Clearly with the oldest roots it’s the specific sacred path of women as a witch and the counterpart is that of the Warlock in the same “Holy Craft.” Most would proclaim such are not related to the English word witch, but it also shows such have failed to go deeper look at things in the correct light and the often subtle connections and ignoring more the blatant ones from the sources, and only because of later applied mythology related to fairy lore, but this connection to fairy lore should also be a snack in the face of those that fail to recognize that warlocks and witches were always seen as intimately connected with such things, and in itself an example of a disconnect or gloss over of the facts.
Fairies and Witches are shown to partake in circle dances, for fairies it called a Fairy ring and tied to the origin of so called rings of mushrooms and even related fungus causing these types of crop circles in origin. In the center there is often a warlock that represents a spirit or god or is considered to be one. Both are said to have come out at night to perform their magical dances under the light of the moon far off in the mountains and woods and even caves removed from common society.
Witch, just as a Warlock, ultimately is the final spelling after standardized English; since as in the case with Witch it was only a matter of the relocation of the “T” from wicht to the resulting “witch,” and a Witch is a woman of the Halicraeft as a Warlock is a Wizard of the Halicaeft. The additional factors are that not only do they embrace and often embody the more sacred perception of such, it also is used to distinguish such from the rampant ignorance of those who proclaim such fallacies and fables that were originated for the simple purpose to discredit, demonize, and destroy others.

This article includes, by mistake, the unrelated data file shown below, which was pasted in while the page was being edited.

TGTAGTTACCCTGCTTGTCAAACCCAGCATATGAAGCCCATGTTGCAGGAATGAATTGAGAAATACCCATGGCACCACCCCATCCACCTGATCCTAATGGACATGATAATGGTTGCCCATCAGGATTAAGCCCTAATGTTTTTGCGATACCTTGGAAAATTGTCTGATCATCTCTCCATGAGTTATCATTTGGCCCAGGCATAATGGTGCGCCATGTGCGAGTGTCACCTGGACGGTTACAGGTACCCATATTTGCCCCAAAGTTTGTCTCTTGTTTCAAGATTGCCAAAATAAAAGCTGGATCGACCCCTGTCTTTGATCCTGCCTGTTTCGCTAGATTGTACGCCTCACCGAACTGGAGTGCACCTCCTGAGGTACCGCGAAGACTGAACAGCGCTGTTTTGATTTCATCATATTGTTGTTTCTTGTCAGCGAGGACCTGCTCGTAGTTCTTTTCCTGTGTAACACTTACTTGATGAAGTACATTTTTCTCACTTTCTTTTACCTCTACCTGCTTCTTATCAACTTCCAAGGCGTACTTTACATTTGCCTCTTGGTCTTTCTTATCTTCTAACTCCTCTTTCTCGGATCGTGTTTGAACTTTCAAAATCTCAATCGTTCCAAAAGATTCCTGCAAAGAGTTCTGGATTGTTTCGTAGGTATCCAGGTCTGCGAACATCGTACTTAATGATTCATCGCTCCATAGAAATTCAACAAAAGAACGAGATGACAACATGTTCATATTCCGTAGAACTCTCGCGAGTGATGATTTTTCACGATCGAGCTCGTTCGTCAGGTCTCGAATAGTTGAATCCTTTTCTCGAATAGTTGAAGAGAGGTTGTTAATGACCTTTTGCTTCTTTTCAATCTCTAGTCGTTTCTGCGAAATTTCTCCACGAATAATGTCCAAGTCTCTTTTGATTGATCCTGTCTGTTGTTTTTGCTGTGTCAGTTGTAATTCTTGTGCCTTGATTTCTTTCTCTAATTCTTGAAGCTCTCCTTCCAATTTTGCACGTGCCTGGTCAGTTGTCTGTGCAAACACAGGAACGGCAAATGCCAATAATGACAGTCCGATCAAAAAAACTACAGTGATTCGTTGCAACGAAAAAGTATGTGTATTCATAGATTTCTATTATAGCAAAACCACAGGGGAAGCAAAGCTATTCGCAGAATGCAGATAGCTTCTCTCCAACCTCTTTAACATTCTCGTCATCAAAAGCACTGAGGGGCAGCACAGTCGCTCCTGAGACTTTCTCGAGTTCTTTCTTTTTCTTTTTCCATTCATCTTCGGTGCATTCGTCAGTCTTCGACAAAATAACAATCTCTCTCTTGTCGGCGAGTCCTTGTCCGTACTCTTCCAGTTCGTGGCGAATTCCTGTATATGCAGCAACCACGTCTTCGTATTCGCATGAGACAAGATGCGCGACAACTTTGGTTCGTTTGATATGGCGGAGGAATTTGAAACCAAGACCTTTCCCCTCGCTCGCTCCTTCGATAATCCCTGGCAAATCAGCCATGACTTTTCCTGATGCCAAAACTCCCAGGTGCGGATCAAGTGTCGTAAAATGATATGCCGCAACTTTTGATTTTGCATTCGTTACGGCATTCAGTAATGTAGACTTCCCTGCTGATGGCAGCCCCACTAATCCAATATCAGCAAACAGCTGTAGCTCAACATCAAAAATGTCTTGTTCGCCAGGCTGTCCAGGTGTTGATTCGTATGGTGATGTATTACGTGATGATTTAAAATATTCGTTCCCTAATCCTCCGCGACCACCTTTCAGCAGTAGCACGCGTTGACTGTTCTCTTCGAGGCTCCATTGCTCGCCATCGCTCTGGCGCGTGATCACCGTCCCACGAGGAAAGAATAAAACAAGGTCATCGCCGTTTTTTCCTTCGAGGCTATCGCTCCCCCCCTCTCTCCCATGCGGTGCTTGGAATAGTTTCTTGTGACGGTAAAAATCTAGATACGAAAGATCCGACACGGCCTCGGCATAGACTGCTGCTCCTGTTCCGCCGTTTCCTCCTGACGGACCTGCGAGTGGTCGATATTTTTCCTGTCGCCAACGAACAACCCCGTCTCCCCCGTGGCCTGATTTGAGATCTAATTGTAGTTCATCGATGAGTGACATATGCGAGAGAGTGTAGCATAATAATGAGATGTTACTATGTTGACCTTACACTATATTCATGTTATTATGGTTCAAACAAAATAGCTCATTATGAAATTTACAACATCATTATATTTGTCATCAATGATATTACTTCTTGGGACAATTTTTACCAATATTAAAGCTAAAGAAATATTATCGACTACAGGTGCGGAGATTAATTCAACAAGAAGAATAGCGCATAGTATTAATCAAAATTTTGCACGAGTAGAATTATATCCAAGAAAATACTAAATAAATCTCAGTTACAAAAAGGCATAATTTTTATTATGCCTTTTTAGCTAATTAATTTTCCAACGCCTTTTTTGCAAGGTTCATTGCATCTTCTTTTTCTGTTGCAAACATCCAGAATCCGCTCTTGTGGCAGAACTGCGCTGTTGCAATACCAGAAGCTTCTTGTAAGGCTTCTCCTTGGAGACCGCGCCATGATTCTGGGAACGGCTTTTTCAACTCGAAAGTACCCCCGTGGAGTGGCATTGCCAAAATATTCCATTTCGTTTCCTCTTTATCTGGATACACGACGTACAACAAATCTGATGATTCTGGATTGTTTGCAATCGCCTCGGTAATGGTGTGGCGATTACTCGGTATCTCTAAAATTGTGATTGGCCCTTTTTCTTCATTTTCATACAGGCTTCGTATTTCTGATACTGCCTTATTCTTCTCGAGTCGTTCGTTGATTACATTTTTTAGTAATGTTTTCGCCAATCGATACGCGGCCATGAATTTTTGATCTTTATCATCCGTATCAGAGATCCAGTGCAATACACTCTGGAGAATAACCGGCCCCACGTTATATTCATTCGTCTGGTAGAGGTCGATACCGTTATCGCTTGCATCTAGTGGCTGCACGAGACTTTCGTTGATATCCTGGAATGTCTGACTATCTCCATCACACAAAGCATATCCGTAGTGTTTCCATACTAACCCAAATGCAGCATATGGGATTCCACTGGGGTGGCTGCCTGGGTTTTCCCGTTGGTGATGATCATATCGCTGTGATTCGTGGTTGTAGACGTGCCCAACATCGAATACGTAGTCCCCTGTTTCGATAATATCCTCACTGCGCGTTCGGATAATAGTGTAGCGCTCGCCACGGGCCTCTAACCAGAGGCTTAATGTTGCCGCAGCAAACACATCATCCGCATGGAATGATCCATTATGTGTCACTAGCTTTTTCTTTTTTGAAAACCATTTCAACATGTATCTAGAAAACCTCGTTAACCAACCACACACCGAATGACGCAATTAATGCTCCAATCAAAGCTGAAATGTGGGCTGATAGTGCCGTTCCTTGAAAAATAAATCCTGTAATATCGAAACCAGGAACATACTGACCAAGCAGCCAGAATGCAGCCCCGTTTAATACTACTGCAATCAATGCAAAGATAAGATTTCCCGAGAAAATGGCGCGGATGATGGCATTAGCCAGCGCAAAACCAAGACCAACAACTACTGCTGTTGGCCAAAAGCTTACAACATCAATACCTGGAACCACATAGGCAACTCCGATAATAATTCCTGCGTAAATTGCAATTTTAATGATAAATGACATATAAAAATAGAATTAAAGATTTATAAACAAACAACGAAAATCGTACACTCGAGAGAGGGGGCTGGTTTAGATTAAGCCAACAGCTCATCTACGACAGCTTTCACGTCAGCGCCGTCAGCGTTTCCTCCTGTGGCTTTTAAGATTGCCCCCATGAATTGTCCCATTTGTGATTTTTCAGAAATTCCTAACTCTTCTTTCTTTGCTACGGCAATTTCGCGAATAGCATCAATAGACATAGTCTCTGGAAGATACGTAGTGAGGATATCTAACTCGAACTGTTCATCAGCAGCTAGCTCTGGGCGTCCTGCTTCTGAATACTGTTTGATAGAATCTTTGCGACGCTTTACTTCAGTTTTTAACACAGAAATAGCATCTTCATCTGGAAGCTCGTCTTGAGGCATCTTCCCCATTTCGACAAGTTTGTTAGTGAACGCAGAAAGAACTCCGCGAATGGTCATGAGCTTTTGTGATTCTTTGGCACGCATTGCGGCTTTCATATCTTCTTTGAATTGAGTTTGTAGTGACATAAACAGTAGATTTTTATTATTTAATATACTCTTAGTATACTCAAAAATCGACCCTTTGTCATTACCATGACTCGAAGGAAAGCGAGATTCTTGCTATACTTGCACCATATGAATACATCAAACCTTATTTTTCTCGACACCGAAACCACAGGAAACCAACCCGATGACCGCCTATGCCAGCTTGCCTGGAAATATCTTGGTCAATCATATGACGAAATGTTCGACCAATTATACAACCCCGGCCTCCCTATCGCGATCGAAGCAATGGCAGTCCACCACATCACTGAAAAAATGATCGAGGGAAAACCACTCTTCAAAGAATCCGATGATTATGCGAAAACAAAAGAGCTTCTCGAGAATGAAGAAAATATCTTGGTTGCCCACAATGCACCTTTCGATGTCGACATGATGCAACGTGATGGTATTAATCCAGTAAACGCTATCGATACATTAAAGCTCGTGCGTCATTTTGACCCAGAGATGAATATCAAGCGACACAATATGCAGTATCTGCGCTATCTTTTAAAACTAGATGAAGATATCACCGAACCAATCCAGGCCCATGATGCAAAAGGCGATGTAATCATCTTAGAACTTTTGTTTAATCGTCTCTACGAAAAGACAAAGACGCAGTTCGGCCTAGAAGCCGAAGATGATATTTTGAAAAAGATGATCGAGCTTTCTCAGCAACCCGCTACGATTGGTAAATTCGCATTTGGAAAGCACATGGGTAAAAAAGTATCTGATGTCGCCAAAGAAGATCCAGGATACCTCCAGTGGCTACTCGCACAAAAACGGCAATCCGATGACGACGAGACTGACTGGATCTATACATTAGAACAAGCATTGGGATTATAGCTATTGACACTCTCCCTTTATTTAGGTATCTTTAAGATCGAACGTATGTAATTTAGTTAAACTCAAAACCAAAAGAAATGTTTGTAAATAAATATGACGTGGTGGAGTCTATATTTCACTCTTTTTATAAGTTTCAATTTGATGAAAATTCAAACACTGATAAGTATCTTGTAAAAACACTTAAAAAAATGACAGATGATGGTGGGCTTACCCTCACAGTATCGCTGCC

As to what it came to mean in other related areas be aware that such confused terms were used and taught such false meanings ignorantly.
GET OVER IT.
This should be a nice start.
TL;DR, Shoulda been a blog
I'm betting you must be new to the whole "warlock" thing, because its usually the novices who are this..."passionate" (for lack of a better word)...about their labels, listing the reason they're not this or that and that we MUST accept this new definition, despite all of us already seeing this drivel over and over and over and over again from the same kinds of people and, having been around the block already a few times have already done the research. It's not unlike new "Witches" and "Wiccans" posting over and over and over and over that we're not "devil worshipers" and the "narsty Christianses" are stealing all our stuff to convert us, etc.
FYI: Prevent posting redundancy, use the search feature. Like Spooky said, there are already a number of "Warlocks aren't this" posts.
Ya, I realize that now. I REALLLYY gotta start looking at the year before posting. For some reason resurrections are happening.
well a male witch like myself is still a witch
This is not about any type of subculture. I consider myself to be a male witch, and I am extremely proud of the term. To me it means someone who helps others.
Thank You. Robert RD Brooks.
RECLAIMING THE WORD WARLOCK!
Much like the term Wicca which btw is pronounced 'Witcha' in Old English comes from the root term "Wicce" (Witche) and means "to bend," or "to shape" NOT "The Wise" or "Wise Ones" that has been continuously circulated around the Metaphysical Community by many misinformed Wiccans and Neo-Pagans for years, the word Warlock has befallen the same gross misrepresentation.